Friday, October 15, 2010

Testimonials


May I take this opportunity of thanking you for introducing me to your product (Lamp of Life) Transdermal Magnesium. I have been suggesting its use  now for the past few months  for various purposes from muscular strain, abrasions, cuts and general pain to type 2 diabetes and sinusitis inflammation with wonderful results and I would recommend it to anyone.

In fact I can’t stop speaking to friends, family and work colleagues about the amazing properties of this product, as I believe it to be very beneficial generally and its inexpensiveness is certainly an added bonus. I am very involved with provision of natural, effective and inexpensive medical care for the poor and less fortunate members of our Province of KZN and our distributors are reporting very encouraging feedback from the field.

Thank You so much and Warm Regards
Emil Long (Co-ordinator Fund for Natural medicinal products -Emmanual Cathedral Durban)

I have been selling Lamp of Life Transdermal Magnesium to my patients for over 3 months now. The product is an extremely successful one in that patients often find great relief and comfort from it. Not only have they found that it works well for pain relief but also in the reduction of swelling. Lastly, it's an affordable "take home" for patients.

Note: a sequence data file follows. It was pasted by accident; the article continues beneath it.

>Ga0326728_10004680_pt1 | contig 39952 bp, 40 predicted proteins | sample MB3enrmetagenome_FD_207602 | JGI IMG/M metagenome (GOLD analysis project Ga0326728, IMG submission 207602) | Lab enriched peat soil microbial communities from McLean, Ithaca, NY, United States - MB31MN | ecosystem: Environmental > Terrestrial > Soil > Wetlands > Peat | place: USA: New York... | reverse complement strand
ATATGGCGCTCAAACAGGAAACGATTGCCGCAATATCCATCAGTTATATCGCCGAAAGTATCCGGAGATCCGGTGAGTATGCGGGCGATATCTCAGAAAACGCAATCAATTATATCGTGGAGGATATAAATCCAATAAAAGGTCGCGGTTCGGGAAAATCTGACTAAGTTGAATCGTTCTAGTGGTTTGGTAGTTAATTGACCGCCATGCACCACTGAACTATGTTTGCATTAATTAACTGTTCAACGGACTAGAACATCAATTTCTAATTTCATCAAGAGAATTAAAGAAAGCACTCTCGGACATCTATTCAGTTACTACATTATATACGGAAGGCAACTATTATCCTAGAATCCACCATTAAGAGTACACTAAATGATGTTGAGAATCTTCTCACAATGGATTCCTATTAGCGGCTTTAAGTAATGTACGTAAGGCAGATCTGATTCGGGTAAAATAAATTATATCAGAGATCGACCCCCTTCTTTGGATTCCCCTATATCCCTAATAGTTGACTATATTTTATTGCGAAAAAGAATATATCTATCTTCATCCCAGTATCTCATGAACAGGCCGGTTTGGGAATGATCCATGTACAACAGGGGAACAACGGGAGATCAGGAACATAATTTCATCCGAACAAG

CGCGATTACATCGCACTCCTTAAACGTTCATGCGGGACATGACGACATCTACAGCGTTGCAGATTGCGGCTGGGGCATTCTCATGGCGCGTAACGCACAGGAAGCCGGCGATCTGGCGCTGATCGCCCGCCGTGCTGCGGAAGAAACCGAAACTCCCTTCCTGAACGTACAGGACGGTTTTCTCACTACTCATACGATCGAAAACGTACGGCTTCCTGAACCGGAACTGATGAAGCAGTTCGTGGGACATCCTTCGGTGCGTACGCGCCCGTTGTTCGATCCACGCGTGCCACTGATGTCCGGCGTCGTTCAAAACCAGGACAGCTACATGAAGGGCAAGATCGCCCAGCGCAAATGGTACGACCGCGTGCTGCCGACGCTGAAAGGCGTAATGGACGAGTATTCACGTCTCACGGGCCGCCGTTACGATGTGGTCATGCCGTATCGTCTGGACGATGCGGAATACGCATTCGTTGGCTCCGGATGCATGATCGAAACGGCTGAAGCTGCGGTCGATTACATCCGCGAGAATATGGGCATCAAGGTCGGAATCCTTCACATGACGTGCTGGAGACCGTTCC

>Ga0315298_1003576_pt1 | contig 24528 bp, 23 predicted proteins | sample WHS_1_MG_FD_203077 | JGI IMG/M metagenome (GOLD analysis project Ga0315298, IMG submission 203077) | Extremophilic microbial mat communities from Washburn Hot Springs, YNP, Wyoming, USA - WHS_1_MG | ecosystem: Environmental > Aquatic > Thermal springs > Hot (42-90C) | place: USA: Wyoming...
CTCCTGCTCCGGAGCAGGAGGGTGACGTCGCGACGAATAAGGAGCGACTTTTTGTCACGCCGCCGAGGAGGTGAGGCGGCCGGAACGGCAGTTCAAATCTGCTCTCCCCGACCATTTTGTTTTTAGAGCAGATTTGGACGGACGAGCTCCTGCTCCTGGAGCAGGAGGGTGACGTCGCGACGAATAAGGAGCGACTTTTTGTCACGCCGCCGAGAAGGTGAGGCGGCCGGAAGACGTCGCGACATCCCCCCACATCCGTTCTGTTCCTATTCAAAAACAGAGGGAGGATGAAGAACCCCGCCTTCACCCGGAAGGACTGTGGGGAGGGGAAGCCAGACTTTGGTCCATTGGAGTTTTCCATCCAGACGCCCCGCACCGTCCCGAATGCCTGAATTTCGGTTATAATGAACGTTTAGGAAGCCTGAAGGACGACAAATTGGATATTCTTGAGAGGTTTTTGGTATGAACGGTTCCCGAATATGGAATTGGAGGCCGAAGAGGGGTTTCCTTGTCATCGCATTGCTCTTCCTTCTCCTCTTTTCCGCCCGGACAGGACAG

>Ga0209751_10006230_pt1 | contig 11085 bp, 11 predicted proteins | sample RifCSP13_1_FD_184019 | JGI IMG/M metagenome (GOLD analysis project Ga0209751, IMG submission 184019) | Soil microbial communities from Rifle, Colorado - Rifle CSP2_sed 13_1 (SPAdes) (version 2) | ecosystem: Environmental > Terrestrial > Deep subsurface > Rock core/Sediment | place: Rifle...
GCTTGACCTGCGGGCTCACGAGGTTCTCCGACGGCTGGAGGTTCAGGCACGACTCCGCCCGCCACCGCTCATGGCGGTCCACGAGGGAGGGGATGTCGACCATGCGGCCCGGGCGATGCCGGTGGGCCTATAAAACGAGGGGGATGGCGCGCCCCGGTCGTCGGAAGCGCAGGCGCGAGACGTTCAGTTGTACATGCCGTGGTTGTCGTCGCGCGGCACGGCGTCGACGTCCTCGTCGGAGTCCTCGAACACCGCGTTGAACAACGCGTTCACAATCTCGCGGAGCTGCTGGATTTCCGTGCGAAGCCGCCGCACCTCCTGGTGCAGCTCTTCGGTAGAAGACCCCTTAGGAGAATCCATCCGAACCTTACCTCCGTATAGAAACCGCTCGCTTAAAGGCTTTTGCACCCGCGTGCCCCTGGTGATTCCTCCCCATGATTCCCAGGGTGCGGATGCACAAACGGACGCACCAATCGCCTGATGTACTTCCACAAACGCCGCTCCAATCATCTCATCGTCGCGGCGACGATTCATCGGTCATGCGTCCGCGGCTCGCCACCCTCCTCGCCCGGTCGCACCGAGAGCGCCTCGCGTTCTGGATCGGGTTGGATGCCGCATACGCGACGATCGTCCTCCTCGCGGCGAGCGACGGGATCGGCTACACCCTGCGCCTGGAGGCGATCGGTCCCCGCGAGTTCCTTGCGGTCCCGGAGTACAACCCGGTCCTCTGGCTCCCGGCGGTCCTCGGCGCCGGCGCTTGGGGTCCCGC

The benefit for me is that it removes some of the stress of pain reduction off my shoulders.

Kind Regards
Dr Adam Cullinan
Johannesburg

Being a Health & Wellness Coach I often get asked to try a product and assess it.  I do this but every now and then a product comes across my path that is revolutionary!!  Lamp of Life is quite amazing.

My husband has rheumatoid arthritis and really suffers with his hands with the pain and very poor circulation.  In fact his circulation is so bad that when he has to try and get blood to test for his blood glucose levels (he is an insulin dependent diabetic) there is often so little circulation that he cannot get even a drop of blood.  Well that is all changing.

Since starting to rub Lamp of Life onto his hands the pain is being relieved and he now rubs the liquid onto his finger tips prior to pricking them and is able to get blood!!  Like a small miracle.

He also has cancer spots on his chest and these are looking so much healthier.  Did you know that it also removes moles!!

I have not had a migraine for many months but had one last week – (my husband) suggested I use Lamp of Life - grudgingly I did.  Well it only took about five minutes and I could feel the pain subsiding. 
Well done - a product that really works

Sincerely
Sue Frye
Health & Wellness Coach
www.live-rite.org.za
0842280993

I am 77 and have bad arthritis in my hands and knees. I rubbed the magnesium in and I’m mobile now and have no pain in my knee at all.
Hazel, KZN

I am over 50 and diabetic. I also run comrades. I have so much more energy and feel better than I have in many years. Thank you!
Selby, KZN